The Second Mass and Its Fighting Californians
A Reference site of images, articles, artifacts of the Second Massachusetts Cavalry including the Cal 100 and the Cal Battalion.
The Execution of a Traitor
The following diary entries tell a story.
Private Ormsby was admittedly a traitor but there are several extenuating circumstances in his case. Some months prior to his desertion he was arrested and confined to the regiments jail. The charges were that in the course of returning to camp with two prisoners he accepted a bribe from one of them to release the prisoner. He denied the charges and was finally released.
He was convicted by a drum head court martial, a type of trial that was illegal under Army Regulations. If a unit was in touch with headquarters they were required to call a general court martial. Lowell was aware of the regulation, a fact his wife commented on in "Life and Letters of Charles Russell Lowell." Lowell was a strict disciplinarian, who had shot a soldier who refused to obey his orders. Desertions in the regiment were high particularly among the new recruits from New England and New York. Perhaps he felt he needed to set an example. Perhaps he feared that a regularly constituted court might result in an easier sentence or even a pardon. At any rate he went ahead with a drumhead court martial where the sentence was not subject to review.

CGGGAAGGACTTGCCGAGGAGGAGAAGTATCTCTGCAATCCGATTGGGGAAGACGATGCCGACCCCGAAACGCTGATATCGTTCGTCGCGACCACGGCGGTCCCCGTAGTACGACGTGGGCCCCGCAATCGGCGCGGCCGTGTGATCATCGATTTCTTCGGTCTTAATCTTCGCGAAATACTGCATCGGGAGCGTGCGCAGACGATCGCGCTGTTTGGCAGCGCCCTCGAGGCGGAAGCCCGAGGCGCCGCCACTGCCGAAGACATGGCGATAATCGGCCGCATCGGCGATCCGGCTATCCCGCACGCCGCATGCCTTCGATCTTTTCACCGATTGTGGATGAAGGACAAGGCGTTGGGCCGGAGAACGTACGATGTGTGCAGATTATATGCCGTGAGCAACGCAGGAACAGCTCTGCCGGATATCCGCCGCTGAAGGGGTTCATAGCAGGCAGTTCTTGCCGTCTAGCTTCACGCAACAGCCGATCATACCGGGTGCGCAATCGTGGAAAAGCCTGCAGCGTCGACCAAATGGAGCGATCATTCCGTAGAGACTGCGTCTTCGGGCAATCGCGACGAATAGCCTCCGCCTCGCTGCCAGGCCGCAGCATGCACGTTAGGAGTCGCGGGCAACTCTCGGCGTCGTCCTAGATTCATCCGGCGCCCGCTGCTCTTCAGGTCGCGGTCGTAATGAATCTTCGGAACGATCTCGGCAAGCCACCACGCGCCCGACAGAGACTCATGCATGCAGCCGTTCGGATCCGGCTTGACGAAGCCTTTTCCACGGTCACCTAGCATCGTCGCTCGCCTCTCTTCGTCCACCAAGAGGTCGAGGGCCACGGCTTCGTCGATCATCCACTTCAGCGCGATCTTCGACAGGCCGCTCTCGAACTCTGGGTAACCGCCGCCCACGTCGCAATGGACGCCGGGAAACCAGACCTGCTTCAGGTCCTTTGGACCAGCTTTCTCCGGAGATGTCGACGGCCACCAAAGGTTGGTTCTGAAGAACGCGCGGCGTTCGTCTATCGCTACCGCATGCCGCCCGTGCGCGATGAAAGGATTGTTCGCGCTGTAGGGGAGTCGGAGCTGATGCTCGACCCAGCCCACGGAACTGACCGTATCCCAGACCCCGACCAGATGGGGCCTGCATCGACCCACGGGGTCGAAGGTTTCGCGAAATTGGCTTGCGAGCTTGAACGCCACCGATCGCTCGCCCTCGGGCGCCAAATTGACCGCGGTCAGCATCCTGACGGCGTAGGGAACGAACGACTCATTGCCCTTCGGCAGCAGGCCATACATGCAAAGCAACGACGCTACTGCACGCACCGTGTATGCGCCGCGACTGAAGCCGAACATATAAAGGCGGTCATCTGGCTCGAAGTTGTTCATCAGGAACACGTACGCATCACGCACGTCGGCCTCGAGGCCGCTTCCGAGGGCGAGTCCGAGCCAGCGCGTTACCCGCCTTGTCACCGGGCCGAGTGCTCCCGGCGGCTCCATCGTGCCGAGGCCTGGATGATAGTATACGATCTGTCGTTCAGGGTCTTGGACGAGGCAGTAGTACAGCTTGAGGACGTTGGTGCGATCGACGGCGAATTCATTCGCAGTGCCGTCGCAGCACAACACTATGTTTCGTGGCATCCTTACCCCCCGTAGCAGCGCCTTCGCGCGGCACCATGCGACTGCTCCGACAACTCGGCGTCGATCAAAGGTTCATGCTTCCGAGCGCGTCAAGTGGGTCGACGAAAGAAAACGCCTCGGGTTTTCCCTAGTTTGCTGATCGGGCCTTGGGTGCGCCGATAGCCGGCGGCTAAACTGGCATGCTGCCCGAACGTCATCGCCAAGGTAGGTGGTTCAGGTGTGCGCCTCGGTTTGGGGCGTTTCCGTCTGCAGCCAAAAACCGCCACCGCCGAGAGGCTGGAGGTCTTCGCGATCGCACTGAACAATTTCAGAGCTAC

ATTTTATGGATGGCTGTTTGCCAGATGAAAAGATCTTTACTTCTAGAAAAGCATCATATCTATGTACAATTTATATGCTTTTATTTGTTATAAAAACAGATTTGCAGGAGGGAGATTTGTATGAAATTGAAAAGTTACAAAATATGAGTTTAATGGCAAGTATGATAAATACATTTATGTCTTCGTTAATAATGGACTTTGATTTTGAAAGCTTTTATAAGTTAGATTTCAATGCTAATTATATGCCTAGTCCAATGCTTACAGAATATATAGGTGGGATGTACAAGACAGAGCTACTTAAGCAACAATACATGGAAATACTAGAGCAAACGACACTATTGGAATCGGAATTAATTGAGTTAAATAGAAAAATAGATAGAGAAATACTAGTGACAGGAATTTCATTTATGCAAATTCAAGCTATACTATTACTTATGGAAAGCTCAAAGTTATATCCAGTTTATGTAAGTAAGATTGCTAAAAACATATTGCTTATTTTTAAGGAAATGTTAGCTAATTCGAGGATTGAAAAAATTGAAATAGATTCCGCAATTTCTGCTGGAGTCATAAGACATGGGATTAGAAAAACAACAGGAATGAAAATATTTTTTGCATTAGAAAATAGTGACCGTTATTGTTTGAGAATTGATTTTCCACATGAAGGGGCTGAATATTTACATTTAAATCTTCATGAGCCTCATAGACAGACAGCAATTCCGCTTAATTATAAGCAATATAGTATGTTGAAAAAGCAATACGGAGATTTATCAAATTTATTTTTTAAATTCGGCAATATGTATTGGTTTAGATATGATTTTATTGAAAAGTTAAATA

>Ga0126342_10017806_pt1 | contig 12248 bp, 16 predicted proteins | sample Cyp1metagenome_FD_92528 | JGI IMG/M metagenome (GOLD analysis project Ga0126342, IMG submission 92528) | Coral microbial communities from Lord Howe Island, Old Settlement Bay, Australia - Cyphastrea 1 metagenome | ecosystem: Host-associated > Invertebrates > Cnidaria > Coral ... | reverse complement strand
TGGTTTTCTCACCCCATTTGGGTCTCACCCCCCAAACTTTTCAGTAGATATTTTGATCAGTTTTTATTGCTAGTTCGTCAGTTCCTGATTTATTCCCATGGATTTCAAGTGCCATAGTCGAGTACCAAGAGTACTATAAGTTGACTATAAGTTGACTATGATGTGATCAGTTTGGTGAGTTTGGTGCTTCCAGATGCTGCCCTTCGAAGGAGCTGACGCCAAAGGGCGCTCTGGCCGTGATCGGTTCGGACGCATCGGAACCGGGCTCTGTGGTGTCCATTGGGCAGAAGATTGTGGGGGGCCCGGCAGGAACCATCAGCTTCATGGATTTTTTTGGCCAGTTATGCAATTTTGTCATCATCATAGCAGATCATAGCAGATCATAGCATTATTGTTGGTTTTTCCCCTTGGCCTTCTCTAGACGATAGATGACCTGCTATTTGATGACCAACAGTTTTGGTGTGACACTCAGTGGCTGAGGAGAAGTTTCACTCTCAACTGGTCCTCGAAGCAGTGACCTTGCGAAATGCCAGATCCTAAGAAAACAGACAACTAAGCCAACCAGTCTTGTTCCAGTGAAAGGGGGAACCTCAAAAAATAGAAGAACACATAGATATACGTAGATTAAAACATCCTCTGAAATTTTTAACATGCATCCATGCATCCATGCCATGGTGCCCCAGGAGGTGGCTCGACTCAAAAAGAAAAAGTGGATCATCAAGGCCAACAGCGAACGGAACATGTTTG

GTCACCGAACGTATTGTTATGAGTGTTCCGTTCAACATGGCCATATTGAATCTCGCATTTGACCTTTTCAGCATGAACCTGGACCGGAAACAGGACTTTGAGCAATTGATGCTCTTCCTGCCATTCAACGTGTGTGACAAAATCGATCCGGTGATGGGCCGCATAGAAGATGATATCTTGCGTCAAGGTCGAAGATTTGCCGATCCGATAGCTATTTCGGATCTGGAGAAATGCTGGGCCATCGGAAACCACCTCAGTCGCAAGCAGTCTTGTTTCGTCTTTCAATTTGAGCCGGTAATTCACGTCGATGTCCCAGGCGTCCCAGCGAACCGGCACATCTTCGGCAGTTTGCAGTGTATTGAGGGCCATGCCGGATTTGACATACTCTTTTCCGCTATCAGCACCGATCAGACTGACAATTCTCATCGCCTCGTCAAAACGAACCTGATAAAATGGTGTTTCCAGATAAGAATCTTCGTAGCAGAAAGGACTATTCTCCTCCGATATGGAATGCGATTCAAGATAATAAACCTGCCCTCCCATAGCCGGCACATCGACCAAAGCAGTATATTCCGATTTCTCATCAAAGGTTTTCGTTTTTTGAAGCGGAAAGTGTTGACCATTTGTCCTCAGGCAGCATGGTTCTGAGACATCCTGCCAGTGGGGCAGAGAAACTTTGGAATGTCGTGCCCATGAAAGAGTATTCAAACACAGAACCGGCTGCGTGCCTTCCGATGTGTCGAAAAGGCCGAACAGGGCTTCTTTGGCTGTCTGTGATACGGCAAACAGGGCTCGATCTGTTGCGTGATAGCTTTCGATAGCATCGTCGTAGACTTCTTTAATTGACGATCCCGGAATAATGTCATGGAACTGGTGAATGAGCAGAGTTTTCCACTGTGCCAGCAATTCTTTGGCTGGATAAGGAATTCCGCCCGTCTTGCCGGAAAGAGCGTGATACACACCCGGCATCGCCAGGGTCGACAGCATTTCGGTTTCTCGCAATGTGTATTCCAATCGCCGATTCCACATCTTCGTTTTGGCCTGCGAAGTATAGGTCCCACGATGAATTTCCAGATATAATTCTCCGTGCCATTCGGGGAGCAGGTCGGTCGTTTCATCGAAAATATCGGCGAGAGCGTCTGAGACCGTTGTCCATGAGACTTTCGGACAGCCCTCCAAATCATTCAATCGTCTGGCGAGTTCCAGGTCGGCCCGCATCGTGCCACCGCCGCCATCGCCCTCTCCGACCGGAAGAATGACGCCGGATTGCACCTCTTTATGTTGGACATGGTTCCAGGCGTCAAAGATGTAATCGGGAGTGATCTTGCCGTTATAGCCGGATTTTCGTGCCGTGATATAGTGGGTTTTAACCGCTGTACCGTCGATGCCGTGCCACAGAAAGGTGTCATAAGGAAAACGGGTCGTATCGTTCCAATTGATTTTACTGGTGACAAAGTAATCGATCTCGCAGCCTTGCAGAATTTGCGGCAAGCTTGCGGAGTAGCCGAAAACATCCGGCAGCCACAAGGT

In spite of the number of Harvard graduates among the officers who would have far more capable, Chaplain Humphreys acted as Ormsby’s defense attorney. In the course of the trial Humphreys mentioned another consideration, Ormsby had fallen in love with a local southern woman. One wonders how Ormsby’s execution would have "played in the press" if this item had been seen by the public.